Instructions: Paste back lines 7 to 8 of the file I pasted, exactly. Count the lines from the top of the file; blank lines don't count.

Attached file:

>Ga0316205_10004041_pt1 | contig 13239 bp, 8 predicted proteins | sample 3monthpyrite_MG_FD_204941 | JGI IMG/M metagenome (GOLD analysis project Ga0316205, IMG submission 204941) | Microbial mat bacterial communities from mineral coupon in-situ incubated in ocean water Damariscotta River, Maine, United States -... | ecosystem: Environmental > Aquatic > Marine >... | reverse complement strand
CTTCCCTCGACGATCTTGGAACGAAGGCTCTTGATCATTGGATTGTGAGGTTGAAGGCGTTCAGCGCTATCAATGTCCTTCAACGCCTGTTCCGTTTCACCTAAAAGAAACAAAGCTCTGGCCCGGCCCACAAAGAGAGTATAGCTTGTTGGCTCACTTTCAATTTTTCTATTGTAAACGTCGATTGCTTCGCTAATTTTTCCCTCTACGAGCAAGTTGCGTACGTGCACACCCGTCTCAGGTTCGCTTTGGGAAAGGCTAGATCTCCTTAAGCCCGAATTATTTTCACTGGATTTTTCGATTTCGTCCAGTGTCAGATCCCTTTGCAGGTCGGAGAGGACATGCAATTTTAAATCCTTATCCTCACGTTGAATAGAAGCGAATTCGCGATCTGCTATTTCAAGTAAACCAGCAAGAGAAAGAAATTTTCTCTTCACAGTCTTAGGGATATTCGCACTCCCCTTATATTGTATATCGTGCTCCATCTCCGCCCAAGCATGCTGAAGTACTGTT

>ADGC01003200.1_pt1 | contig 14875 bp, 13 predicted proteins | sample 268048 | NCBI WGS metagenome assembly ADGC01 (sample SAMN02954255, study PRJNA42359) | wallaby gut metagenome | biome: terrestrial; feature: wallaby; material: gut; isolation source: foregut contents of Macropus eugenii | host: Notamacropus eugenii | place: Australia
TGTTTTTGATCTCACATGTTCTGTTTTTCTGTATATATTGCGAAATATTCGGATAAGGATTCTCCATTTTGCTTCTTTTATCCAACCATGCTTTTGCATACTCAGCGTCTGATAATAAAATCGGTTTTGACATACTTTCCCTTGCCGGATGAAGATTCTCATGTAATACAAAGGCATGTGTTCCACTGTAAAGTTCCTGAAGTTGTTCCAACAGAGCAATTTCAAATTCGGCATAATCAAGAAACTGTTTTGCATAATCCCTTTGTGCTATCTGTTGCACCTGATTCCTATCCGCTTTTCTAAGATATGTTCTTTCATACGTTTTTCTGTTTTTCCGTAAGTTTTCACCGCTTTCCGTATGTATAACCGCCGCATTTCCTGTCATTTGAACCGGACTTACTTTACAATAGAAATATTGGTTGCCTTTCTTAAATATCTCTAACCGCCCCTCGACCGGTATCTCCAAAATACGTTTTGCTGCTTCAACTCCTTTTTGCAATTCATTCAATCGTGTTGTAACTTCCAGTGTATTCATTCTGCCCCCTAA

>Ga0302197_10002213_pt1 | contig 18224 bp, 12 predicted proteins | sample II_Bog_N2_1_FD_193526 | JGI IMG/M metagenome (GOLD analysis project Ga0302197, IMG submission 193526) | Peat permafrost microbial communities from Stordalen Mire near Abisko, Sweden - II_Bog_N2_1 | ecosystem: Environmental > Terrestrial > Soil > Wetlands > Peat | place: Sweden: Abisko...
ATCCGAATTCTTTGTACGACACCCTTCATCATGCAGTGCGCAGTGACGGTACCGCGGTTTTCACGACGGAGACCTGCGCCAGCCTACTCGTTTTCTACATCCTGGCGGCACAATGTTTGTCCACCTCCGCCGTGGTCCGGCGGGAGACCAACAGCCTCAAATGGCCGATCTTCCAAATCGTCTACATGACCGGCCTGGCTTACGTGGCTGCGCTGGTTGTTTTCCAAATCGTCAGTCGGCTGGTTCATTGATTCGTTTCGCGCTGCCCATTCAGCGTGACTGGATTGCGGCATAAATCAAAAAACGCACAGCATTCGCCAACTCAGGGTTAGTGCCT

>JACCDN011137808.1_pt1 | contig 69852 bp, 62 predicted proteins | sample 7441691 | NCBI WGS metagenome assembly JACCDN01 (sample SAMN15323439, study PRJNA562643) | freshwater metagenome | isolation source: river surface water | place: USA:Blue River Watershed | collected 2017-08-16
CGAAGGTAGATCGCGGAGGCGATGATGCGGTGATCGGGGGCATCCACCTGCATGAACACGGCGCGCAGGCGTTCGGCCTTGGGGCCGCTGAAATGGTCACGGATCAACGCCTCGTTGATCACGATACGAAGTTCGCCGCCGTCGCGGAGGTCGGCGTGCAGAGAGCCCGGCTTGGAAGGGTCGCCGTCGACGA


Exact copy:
>JACCDN011137808.1_pt1 | contig 69852 bp, 62 predicted proteins | sample 7441691 | NCBI WGS metagenome assembly JACCDN01 (sample SAMN15323439, study PRJNA562643) | freshwater metagenome | isolation source: river surface water | place: USA:Blue River Watershed | collected 2017-08-16
CGAAGGTAGATCGCGGAGGCGATGATGCGGTGATCGGGGGCATCCACCTGCATGAACACGGCGCGCAGGCGTTCGGCCTTGGGGCCGCTGAAATGGTCACGGATCAACGCCTCGTTGATCACGATACGAAGTTCGCCGCCGTCGCGGAGGTCGGCGTGCAGAGAGCCCGGCTTGGAAGGGTCGCCGTCGACGA